A major modification occurred in 1921 when the western truss span was shortened after a canal was removed. As a result, this bridge has an unusual appearance when viewed from a distance. Still, this modification adds to the uniqueness of the bridge and the alteration itself is old enough to have historic value. One pair of the vertical members appears to have been reused when the truss was shortened, as there is a v-laced diagonal beam running from the western endpost of the short span to the bottom chord. It can be seen how the beam was cut to fit inside the end post where it was rigidly riveted to the end post. An eyebar vertical member also runs from this beam's connection to the end post down to the bottom chord where an extra floor beam is present. This unusual setup essentially adds a panel to the bridge under the end post. This appears to have been done because the the western end post's angle of incline was changed to make the end post longer, and this longer end post undoubtedly needed additional support. Presumably, the reason the angle of the end post was changed would be to make the bridge fit exactly with the new dimensions of the river after the canal was removed. Simply removing a whole additional panel from the span would have made the bridge too short. Simply leaving an extra panel on the truss would have made it too long. The end post adjustment provided a length in between that of a full panel length. Since the end post had to be longer to accommodate this change, it was not possible to reuse the old end post. The appearance of Illinois and Inland steel names on the western end posts, where the rest of the bridge's iron bears the Carnegie name are evidence that the end posts are not original.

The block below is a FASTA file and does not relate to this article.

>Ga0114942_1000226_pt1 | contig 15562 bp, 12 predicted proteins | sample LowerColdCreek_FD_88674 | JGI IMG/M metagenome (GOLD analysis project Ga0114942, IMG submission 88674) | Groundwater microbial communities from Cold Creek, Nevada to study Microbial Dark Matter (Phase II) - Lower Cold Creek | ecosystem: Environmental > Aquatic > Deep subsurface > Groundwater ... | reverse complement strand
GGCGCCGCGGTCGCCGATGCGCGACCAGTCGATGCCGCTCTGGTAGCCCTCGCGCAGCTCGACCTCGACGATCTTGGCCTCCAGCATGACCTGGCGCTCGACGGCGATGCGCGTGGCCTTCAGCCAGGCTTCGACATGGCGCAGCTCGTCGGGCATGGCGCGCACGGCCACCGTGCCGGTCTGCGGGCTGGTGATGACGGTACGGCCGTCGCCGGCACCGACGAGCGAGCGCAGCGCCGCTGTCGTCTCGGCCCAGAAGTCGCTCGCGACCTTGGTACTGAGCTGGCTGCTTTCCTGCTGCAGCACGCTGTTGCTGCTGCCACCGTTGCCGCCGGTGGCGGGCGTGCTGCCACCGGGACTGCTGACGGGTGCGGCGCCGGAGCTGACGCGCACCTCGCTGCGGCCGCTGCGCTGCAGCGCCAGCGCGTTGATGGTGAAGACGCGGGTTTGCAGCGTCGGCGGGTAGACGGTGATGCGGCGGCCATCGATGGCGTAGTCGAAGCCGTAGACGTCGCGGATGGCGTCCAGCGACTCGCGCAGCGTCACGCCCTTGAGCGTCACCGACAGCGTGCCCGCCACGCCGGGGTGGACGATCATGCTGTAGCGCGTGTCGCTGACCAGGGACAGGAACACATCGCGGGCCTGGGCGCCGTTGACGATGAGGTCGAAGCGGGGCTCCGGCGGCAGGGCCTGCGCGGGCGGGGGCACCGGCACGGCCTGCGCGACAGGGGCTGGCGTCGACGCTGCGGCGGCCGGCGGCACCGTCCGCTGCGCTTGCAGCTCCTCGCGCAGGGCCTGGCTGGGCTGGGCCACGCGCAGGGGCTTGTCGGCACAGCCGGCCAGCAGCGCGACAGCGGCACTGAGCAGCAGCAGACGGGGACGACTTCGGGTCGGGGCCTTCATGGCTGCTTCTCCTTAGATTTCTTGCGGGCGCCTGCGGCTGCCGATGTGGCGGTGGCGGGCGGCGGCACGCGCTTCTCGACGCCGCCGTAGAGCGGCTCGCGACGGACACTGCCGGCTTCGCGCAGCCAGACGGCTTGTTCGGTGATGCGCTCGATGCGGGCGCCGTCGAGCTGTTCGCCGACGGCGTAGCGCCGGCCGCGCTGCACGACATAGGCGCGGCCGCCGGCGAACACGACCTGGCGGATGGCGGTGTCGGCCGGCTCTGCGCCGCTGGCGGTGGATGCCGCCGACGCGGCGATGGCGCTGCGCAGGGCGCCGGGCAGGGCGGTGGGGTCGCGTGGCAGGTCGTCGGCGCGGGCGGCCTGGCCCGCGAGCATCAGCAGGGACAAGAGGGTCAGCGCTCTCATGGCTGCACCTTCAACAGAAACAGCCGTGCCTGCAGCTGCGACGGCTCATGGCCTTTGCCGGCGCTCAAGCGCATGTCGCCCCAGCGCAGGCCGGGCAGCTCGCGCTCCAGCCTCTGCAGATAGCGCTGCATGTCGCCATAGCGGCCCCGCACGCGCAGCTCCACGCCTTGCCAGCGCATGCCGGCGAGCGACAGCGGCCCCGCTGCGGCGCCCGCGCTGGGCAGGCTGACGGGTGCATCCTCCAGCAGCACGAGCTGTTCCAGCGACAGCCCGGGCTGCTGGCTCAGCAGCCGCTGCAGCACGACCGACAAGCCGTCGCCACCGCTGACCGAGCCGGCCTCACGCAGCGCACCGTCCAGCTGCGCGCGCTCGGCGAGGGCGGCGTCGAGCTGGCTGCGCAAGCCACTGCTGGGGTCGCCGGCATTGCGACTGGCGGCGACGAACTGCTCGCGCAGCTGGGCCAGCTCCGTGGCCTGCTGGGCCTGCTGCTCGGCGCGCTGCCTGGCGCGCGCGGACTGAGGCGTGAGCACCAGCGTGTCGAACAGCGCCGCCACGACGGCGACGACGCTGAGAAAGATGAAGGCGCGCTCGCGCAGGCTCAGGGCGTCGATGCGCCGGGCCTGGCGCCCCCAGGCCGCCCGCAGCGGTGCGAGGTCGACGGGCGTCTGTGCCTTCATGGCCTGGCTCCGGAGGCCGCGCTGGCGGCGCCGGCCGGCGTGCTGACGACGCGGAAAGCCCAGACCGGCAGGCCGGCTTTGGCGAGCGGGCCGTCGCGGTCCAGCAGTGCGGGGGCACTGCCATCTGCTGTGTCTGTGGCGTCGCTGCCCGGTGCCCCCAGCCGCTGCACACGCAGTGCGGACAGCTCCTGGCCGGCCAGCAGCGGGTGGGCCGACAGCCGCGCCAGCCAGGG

As a result of the reconfiguration, the short span has only five panels (six panels if you consider the addition to the end post to be an added panel), while the other spans have ten panels. The bridge is a pin connected Pratt through truss.
This bridge is a perfect example of the sort of treatment that all truss bridges should be receiving. Restored in its original location, this bridge continues to serve its original purpose of carrying vehicular traffic.